The gripping device 11 is configured to slide slidably into the inner lumen 36 of the transport catheter 12. For procedures involving distal locations of thromboembolic neurovascular occlusions, the gripping device 11 is configured to be transported through the inner lumen 36 of the transport catheter 12 with a diameter that is equal to or less than about 1.07 mm (0.042 inches). ), preferably less than about 0.599 mm (0.022 inches). In the case of its use in an anatomy of more distal, tortuous and small vessels, a configuration may be necessary for transport through the inner lumen of a transport catheter of less than 0.457 mm (0.018 inches). For most neurovascular occlusions, the gripping device 11 is about 135 to about 300 cm in length, and more particularly can be about 150 cm to about 200 cm in length. Typically, the gripping device 11 is about 175 cm in length and is adapted to be used in a transport catheter 12 that is about 150 cm in length.

The elongated central member 14 of the gripping device 11 is similar to central members of conventional guide wires, and is generally an elongated solid member formed of a high strength material, such as stainless steel, super-elastic nickel-titanium alloy, cobalt alloys. Chromium molybdenum such as MP35N and Elgiloy, or other materials that have adequate strength, stiffness, and other attributes to allow percutaneous transluminal manipulation of the gripping device 11 described herein.

Referring to Figure 2, it is shown how the distal potion 18 of the central member 14 continuously narrows from the larger outer diameter of the proximal portion 25 to a reduced outer diameter at the distal end 16 to provide greater flexibility with relation to the proximal portion. However, narrowing can be staggered in several regions of the diameter reduction of the distal portion 18. The narrowed distal portion 18 may have different lengths depending on the intracorporeal location where it is intended to be used, although it will generally be between about 5 cm and about 70 cm in length, typically about 45 cm in length.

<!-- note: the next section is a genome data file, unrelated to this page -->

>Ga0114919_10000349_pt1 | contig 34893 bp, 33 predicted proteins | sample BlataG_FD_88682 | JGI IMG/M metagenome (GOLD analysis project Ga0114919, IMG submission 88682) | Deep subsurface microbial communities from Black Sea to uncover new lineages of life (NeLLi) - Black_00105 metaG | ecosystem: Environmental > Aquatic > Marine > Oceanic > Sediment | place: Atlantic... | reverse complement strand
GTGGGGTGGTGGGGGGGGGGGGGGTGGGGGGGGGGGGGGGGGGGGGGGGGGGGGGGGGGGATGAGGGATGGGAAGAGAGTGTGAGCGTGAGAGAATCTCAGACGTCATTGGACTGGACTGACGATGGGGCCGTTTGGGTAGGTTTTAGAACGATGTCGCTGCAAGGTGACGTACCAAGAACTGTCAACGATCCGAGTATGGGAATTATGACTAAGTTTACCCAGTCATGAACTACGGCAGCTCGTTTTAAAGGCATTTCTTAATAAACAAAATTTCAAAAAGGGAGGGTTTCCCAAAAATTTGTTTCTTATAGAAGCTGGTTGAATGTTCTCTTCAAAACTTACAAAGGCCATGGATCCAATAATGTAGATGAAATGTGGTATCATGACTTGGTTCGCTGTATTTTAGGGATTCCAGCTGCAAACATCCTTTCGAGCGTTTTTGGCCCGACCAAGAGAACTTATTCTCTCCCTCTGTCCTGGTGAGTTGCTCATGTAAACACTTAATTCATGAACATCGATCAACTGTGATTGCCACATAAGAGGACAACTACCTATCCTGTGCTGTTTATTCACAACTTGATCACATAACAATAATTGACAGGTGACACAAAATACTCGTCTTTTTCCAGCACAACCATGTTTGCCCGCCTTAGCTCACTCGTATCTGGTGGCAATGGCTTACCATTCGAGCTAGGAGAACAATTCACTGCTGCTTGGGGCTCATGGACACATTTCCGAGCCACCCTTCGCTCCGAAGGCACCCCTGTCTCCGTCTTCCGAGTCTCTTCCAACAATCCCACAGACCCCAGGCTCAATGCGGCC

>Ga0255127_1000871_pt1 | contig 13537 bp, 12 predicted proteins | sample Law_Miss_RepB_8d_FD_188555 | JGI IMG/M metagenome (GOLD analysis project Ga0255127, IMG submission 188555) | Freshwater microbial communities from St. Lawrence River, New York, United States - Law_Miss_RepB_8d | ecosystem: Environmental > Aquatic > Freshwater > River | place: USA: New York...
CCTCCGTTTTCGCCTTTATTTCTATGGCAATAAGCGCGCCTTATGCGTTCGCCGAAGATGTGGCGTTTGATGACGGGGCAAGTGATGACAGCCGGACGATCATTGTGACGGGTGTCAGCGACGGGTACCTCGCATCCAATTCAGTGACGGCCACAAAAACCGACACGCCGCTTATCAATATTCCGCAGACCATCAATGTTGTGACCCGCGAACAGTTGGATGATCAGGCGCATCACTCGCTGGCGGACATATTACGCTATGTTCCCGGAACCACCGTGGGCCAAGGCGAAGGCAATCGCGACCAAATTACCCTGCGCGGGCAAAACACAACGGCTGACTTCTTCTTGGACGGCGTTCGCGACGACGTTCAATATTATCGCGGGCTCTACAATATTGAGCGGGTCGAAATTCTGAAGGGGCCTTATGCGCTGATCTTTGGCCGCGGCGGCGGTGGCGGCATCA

The outer diameter of the proximal portion 25 of the central member 14 should be selected to allow a slide-type feed within the inner lumen of the transport catheter. Generally, the proximal portion 25 has a diameter of about 0.18 mm to about 1.02 mm (0.007-0.040 inches), and preferably between about 0.203 mm and about 0.97 mm in diameter (0.008-0.038 inches) . A lubricating coating (not shown) may be provided on the outside of the central member 14 at least along the distal portion 18. Suitable coatings include fluoropolymers, such as polytetrafluoroethylene (Teflon®) or hydrophilic materials. The outer diameter of the distal portion 18 of the central member 14 may have a maximum cross section of about 0.025 mm to about 0.457 mm (0.001-0.018 inches). The most distal part of the distal portion may be flattened in the same way as in vascular guide wires

conventional.

The winding 19 is disposed around the distal portion 25 of the central member 14 and can be fixed to the distal portion by means of welding, for example with silver and gold welding. Other methods for fixing the winding 19 include overheating, welding, adhesives, mechanical connections or any other suitable technique. The winding 19 shown is a helically wound cable, preferably of a radiopaque material, such as platinum. However, the winding 19 may be formed of rolled tape material. The winding 19 has an overall length in a rolled state of about 1 cm to about 60 cm, and an outer diameter essentially equal to the proximal portion 25 of the central member 14, for example from about 0.18 mm to about 1 , 02 mm (0.007 - 0.040 inches). The cable or tape that forms the winding generally has a short transverse dimension of about 0.025 mm to about 0.076 mm (0.001 - 0.003 inches). A stacked or expanded configuration can be used depending on the place of use contemplated.

The grip assembly 17 has a plurality of arms 20 that are arranged around the longitudinal axis 21 and each of the arms 20 has a proximal arm section 22 fixed to the distal end 16 of the central member 14. The proximal sections 22 are inclined from the distal end 16 of the central member 14 and are integral with the distal arm sections 14. The inclined proximal arm sections 22 function to help position the plurality of arms 20 of the grip assembly 17 in a contracted or partially contracted configuration around the longitudinal axis 21 by means of the force applied on the inclined sections by advancing the distal end of the transport catheter 12, as explained in greater detail below, and have selected lengths to provide a desired radial separation between the distal arm sections 23, and as a result the separation relative to the longitudinal axis 21 for the contracted configuration of the assembly 17 grip. The inclined proximal arm sections 22 may be straight, as shown, or may be curved to provide the desired expansion or contraction of the distal arm sections 23 of the grip assembly 17. The proximal arm sections 22 are generally about 1 mm to about 30 mm in length and preferably about 1.5 mm to about 4 mm in length. The proximal arm sections 22 and the distal arm sections 23 are joined at an angle in the expanded configuration, as shown in Figure 2, from about 110 ° to about 160 °, preferably about 120 ° to about 150 °.